Skewed pop with art/rock sensibilities seems to be the norm these days with folks like Islands and French Kicks making decent money finding new ways to recycle those Talking Heads riffs. But Cincinnati's Pomegranates ups the originality and fey ante considerably on Everybody, Come Outside!, the band's lovable sophomore effort.
By adding a bit of an unexpected Afro-pop influence into the mix, these four painfully white, Midwestern boys have found something almost new under the sun. Nowhere is this more evident than on the new album's third cut, "This Land Used to Be My Land, But Now I Hate This Land." Isaac Karns' economical guitar style propels the song along as Joey Cook loudly expresses his awkward concerns. Cook's high falsetto can be a bit off-putting, but there's no denying his chutzpah.
If you like this story, consider signing up for our email newsletters.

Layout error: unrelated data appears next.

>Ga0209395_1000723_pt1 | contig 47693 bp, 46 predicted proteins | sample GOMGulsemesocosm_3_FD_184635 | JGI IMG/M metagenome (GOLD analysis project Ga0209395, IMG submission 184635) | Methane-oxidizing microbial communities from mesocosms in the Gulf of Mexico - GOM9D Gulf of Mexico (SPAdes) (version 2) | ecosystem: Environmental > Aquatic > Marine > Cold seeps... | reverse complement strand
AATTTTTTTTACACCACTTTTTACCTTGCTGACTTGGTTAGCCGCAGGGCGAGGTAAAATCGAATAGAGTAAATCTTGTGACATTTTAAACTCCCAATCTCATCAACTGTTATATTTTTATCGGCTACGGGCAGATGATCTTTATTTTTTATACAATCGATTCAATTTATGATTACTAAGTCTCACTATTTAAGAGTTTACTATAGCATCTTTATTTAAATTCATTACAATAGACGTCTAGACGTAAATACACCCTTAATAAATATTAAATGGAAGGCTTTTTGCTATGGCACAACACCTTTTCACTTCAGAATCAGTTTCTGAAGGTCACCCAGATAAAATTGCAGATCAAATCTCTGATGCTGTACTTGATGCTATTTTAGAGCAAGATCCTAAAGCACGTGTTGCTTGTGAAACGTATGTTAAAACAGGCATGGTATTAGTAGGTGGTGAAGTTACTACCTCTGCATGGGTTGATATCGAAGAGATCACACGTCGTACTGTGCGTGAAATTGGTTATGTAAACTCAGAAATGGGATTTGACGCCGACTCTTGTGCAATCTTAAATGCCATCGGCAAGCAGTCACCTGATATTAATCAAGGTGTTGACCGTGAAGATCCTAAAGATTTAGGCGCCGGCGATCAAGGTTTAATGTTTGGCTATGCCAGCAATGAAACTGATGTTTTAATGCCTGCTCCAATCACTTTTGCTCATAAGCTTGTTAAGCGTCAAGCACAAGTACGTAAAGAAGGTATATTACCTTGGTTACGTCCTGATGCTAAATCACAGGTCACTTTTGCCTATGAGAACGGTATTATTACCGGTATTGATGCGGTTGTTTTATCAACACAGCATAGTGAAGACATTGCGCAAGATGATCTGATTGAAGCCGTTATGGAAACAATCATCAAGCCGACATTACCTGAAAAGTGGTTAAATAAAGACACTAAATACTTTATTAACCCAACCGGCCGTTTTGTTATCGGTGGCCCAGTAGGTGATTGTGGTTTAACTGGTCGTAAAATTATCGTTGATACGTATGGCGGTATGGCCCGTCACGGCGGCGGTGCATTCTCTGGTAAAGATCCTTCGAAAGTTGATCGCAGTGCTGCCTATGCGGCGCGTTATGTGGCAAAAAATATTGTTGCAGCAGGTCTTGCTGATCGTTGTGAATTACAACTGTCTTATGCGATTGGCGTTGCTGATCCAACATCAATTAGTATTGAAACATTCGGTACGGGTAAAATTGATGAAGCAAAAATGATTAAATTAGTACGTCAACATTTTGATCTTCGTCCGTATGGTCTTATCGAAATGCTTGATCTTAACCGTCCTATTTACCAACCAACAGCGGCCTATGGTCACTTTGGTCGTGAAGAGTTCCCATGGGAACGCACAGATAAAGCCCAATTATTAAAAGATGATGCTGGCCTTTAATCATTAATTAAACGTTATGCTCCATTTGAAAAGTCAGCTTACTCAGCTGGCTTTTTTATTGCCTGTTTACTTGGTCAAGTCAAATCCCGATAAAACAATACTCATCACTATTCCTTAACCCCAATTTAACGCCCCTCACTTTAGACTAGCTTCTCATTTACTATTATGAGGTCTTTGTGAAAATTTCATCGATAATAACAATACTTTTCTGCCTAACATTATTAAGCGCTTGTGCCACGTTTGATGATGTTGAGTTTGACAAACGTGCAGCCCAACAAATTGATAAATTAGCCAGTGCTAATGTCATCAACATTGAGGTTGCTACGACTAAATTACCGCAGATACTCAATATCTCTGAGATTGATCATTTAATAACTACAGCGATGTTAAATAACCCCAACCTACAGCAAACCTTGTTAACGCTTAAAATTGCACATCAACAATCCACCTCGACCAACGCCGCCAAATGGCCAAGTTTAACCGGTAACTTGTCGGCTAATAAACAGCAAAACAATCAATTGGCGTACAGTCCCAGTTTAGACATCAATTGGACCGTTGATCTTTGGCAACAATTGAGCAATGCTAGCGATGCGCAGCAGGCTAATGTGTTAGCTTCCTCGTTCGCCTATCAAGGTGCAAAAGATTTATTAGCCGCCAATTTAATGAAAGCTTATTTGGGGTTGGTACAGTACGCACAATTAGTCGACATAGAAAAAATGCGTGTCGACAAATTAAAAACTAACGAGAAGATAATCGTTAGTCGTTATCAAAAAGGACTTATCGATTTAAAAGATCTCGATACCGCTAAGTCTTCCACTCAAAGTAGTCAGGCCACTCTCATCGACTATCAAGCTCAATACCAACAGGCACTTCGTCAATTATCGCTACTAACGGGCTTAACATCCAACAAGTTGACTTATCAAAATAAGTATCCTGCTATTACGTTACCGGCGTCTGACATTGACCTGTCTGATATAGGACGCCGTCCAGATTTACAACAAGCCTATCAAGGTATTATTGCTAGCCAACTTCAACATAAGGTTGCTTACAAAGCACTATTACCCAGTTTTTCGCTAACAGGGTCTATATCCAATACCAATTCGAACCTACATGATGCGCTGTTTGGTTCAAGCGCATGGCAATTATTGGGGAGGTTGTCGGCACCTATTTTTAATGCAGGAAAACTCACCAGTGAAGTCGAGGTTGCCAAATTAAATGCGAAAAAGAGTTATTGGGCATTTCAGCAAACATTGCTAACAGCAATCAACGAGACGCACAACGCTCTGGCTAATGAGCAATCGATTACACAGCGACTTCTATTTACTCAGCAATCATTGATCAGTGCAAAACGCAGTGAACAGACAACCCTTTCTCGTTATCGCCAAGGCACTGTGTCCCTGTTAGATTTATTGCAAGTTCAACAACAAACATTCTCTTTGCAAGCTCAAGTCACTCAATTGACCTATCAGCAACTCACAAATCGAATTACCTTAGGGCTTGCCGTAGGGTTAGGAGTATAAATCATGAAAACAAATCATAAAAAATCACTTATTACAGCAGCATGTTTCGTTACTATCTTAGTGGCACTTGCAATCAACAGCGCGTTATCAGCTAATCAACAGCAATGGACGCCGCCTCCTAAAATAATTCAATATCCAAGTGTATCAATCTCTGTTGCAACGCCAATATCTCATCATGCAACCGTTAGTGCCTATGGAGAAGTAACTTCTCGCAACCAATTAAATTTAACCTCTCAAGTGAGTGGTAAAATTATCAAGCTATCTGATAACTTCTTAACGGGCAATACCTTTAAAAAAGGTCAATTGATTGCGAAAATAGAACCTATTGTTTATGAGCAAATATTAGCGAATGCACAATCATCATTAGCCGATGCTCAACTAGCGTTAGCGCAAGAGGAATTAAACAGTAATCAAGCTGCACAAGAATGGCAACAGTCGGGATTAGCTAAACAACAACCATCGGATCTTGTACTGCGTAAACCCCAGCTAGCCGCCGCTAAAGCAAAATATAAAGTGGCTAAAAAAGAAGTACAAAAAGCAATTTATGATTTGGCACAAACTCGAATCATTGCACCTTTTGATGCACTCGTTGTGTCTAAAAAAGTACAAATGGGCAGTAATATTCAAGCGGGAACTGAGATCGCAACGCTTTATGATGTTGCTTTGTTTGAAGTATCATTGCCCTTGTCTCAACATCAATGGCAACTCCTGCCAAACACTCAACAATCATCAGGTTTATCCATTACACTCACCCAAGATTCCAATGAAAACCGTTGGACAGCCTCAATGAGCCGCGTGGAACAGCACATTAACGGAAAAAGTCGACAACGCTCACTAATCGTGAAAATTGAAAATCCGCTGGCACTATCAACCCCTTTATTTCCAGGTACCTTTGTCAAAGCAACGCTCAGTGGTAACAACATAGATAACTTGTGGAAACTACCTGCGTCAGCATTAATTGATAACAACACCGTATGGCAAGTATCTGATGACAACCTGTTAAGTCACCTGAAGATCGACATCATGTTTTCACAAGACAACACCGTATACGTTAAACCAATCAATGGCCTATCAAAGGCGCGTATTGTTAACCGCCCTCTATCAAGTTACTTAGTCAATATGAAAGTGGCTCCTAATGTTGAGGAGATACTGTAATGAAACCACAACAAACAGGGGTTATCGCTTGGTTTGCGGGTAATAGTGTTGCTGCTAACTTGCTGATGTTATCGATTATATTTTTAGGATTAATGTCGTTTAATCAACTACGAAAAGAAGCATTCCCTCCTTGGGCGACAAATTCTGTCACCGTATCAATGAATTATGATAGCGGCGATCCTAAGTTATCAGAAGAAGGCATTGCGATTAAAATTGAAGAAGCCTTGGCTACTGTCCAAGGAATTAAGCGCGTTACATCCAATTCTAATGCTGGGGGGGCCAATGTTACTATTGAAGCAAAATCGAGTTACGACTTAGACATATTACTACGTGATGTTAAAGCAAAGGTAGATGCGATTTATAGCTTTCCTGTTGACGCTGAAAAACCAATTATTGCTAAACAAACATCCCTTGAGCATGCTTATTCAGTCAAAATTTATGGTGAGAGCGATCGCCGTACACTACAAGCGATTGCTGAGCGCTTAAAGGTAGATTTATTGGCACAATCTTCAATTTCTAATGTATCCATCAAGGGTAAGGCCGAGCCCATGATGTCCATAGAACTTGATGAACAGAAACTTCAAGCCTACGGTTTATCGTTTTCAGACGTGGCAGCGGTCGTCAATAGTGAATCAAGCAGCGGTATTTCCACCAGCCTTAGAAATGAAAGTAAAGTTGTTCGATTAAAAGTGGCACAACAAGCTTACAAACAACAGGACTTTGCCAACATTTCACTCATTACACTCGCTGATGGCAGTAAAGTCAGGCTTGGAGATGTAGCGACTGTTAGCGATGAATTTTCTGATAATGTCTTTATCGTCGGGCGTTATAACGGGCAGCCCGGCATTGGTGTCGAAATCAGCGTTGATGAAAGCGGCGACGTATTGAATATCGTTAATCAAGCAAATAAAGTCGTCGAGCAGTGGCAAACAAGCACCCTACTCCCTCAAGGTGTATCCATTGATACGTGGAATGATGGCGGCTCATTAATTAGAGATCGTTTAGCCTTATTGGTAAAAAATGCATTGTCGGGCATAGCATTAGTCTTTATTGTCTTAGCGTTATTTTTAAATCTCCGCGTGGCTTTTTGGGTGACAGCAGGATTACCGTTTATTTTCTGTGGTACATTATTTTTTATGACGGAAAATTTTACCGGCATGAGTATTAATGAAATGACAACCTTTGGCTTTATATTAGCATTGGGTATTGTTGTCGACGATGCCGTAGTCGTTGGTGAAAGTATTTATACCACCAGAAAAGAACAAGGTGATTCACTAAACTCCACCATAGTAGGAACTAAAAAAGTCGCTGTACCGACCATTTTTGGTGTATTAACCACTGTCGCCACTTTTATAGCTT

SHOW ME HOW
You have successfully signed up for your selected newsletter(s) - please keep an eye on your mailbox, we're movin' in!
The rest of the effort follows suit as the band rocks as hard as they can on "The Southern Ocean," but gets back to the Afro-beat with the sensational "Svaatsi Uutsi." Somewhere both Brian Eno and King Sunny Ade are smiling as Pomegranates parlays a nerdy interest of one style into a captivating take on another. This is the kind of brainy pop that pops up in places like Ohio, places where the kids just don't have anything better to do.